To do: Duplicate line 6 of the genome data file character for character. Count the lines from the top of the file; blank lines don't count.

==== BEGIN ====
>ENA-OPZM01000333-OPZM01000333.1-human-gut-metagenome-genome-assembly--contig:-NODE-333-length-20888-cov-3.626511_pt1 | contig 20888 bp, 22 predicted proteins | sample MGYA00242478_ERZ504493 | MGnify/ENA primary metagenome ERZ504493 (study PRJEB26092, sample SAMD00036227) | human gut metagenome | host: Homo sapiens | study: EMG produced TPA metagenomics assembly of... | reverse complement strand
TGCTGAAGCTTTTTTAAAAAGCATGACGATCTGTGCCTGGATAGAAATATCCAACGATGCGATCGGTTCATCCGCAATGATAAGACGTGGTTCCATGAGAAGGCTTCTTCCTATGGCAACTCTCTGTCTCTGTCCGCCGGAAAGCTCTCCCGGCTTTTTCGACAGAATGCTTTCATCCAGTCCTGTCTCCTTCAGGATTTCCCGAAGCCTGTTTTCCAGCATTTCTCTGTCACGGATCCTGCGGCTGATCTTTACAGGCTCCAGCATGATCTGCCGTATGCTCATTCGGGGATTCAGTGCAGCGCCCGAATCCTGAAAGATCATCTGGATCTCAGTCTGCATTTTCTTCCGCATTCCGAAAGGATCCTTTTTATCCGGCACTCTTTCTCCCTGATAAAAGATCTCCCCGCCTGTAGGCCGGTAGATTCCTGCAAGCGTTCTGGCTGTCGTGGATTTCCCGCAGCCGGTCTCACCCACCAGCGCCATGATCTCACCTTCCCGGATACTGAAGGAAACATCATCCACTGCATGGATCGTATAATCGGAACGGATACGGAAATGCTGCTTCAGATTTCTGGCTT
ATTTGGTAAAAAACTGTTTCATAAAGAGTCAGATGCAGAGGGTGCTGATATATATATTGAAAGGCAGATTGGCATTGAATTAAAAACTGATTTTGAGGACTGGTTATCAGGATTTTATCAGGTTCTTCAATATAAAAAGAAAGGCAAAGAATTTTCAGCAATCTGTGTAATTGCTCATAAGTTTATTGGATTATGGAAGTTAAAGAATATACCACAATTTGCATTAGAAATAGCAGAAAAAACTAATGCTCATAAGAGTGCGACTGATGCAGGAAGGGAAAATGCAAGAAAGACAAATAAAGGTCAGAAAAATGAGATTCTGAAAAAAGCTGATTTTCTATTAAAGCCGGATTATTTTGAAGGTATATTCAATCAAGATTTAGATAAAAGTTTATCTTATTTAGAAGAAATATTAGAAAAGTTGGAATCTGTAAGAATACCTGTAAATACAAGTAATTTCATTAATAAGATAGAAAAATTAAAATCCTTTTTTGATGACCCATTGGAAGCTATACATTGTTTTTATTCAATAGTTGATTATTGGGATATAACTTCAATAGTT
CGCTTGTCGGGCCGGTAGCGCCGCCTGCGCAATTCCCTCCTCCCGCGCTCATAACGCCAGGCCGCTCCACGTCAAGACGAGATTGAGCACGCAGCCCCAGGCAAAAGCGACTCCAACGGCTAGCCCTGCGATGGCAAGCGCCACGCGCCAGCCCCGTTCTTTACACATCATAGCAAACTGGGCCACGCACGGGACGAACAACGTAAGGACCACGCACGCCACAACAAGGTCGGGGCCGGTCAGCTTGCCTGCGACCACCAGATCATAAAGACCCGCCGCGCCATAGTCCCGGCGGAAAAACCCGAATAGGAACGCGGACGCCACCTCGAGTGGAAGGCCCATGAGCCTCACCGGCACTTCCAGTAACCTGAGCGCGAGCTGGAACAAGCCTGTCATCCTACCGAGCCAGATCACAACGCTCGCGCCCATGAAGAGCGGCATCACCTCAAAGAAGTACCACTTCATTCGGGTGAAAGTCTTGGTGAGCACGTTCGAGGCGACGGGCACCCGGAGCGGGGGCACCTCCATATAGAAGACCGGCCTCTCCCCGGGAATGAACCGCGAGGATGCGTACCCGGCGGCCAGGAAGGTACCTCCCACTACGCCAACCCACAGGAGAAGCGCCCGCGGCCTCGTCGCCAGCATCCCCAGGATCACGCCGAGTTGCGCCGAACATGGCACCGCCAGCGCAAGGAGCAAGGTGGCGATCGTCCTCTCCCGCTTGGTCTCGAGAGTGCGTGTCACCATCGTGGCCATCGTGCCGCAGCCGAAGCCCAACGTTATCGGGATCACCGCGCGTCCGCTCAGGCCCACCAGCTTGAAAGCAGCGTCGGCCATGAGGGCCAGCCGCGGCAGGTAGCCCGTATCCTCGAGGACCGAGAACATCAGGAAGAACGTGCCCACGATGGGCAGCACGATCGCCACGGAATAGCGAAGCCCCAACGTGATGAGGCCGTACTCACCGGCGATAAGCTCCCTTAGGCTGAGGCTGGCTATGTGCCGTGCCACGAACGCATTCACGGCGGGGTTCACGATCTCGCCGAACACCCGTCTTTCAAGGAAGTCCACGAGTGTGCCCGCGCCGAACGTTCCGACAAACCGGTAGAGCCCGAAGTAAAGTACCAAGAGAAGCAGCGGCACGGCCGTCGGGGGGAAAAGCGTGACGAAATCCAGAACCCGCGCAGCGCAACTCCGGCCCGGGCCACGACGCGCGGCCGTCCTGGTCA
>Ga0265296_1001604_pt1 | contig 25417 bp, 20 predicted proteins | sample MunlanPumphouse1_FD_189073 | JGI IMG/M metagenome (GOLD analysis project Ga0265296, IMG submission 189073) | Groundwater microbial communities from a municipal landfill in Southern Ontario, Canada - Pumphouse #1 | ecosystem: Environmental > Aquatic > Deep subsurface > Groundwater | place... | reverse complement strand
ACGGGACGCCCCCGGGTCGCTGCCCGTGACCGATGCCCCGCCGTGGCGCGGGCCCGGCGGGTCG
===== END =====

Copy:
ACGGGACGCCCCCGGGTCGCTGCCCGTGACCGATGCCCCGCCGTGGCGCGGGCCCGGCGGGTCG